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The Painter as Espresso-nist

Starbucks coffee was a wake-up call to Steven Mikel, who now works in shades of mocha.

Steven Mikel paints with thick coffee, occasionally thinning it with java from his drinking mug.

Steven Mikel paints with thick coffee, occasionally thinning it with java from his drinking mug.

Photo By Norma Lopez Molina

In Steven Mikel’s Celebration townhouse, a hardworking coffeemaker fills the air with the aroma of Arabica and French roast, making the place smell like a Starbucks.

That scent has been inspirational to Mikel. In the home-slash-studio he shares with his wife, Jo, Mikel uses Starbucks coffee as paint, creating the large canvases he calls “dark roast watercolors.” With his cappuccino-colored hair (and café au lait Yorkie, Sasha), the 41-year-old was practically born to be a coffee painter.

Mikel’s paintings are photorealistic, from a close-up of a Harley-Davidson engine to a view of Orlando’s CityArts Factory’s marquee. Bringing an engineer’s eye to the work (he’s a software designer by trade), he sketches the images in pencil on canvas, and then builds layers of
transparent tint and thicker swatches of color to make the final picture.

“I’ve tried other things to paint with,” Mikel says, “like rose petals (faded quickly) and wine (changed color). Most organic substances turn brown. Coffee is already brown, so …”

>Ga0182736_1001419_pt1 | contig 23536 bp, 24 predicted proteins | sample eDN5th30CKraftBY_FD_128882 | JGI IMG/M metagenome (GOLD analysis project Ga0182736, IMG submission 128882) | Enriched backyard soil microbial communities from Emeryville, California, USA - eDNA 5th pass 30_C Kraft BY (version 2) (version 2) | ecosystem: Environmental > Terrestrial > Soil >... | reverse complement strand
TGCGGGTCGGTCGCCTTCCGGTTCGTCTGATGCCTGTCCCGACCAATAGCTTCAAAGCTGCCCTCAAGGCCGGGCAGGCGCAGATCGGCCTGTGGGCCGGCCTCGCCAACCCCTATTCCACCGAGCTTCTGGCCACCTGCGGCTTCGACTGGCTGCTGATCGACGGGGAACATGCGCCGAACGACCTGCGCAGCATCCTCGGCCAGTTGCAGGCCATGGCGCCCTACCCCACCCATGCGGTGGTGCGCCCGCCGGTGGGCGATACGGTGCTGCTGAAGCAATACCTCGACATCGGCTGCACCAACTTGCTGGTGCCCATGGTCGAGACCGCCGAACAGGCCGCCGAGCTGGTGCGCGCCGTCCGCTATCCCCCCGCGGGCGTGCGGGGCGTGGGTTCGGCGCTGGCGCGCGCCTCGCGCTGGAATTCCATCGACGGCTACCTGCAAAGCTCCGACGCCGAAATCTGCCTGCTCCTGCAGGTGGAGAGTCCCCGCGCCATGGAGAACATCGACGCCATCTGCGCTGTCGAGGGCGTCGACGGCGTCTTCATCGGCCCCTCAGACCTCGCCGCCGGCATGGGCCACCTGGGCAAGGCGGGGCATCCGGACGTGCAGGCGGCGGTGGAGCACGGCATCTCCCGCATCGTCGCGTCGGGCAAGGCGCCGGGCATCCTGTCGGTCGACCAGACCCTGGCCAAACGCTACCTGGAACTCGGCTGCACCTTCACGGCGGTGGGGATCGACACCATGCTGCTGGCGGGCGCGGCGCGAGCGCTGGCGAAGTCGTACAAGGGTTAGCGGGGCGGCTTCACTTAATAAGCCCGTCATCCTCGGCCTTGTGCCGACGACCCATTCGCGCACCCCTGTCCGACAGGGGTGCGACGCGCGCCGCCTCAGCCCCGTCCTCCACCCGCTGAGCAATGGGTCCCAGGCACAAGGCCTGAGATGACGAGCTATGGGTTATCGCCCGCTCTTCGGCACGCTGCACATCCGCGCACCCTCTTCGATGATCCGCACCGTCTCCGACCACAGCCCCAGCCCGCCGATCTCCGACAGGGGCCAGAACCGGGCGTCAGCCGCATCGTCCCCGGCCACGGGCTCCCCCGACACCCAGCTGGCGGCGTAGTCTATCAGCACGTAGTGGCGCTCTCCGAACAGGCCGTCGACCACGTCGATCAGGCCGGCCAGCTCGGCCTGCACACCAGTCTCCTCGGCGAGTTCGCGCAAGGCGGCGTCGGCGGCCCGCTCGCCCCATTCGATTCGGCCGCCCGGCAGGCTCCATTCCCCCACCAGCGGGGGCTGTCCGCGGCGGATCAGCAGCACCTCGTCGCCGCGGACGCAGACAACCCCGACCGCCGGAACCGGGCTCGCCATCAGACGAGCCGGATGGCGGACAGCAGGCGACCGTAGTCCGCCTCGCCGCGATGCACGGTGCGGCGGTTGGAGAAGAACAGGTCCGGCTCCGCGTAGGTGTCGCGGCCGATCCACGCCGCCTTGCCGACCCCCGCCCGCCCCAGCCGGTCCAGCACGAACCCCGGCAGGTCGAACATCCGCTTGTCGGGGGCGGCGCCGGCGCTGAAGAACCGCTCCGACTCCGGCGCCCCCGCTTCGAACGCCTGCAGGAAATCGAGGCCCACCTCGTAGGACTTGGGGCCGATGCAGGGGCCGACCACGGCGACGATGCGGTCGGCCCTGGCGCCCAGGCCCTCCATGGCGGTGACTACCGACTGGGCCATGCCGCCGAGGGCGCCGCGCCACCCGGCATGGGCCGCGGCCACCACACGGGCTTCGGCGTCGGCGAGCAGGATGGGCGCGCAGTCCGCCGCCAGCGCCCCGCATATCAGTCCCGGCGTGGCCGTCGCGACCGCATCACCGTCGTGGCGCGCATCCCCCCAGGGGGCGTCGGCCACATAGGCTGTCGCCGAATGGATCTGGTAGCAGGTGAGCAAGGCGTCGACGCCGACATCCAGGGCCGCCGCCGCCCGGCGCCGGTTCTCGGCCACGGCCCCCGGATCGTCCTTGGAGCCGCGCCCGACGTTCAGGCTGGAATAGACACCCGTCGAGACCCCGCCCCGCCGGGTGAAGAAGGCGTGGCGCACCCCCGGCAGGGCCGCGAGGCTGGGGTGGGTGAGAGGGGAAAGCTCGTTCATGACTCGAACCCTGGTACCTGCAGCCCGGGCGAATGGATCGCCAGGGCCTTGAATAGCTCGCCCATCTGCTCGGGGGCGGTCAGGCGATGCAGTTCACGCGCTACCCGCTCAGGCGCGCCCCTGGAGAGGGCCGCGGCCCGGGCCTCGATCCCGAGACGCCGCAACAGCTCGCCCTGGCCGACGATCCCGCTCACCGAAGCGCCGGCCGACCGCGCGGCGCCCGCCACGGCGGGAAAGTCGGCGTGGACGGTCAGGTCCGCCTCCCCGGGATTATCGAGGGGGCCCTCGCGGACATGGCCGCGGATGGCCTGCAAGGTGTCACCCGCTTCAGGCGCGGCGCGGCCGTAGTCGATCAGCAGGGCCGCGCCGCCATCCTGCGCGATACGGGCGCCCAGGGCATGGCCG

He credits the frugality of his 94-year-old, live-in father-in-law as the inspiration behind his discovery of an unusual medium.  “He would run Sunday’s unused pot back through the coffeemaker on Monday,” Mikel says. “So I had to figure out something to do with the leftovers or drink really bad brew.”

It was an ideal choice. “I love sepia-toned photos anyway,” he says. “To have a medium that does that so well is really exciting.” Mikel introduced his caffeinated creations at the Disney Festival of the Masters art show in 2009, where he won third place.

How much coffee does Mikel perk in a day?

“Quite a bit,” he chuckles. The artist drinks a few cups out of each pot and cooks the rest down; three cups will become about a teaspoon of thick, chocolate brown resin, which he’ll thin with liquid from his ever-present mug as he paints—and drinks. With a constant supply of caffeine, Mikel is a fast talker, his sentences running unpunctuated as he works. “I paint while I’m on site at art shows, and after a few hours I really can’t work on anything with fine detail,” he says, jiggling a paintbrush in explanation.

The paintings aren’t just a mocha-centric gimmick. They’re good enough to be selling in the galleries of luxury hotels owned by prodigious art collector Richard Kessler, including the Grand Bohemian Hotel Orlando, the Bohemian Hotel Celebration and the Casa Monica in St. Augustine—with prices between $1,900 and $2,900.

With his paintings now being sold in galleries, Mikel hopes he is closer to a full-time life as an artist. If that happens, he might want to switch to decaf.

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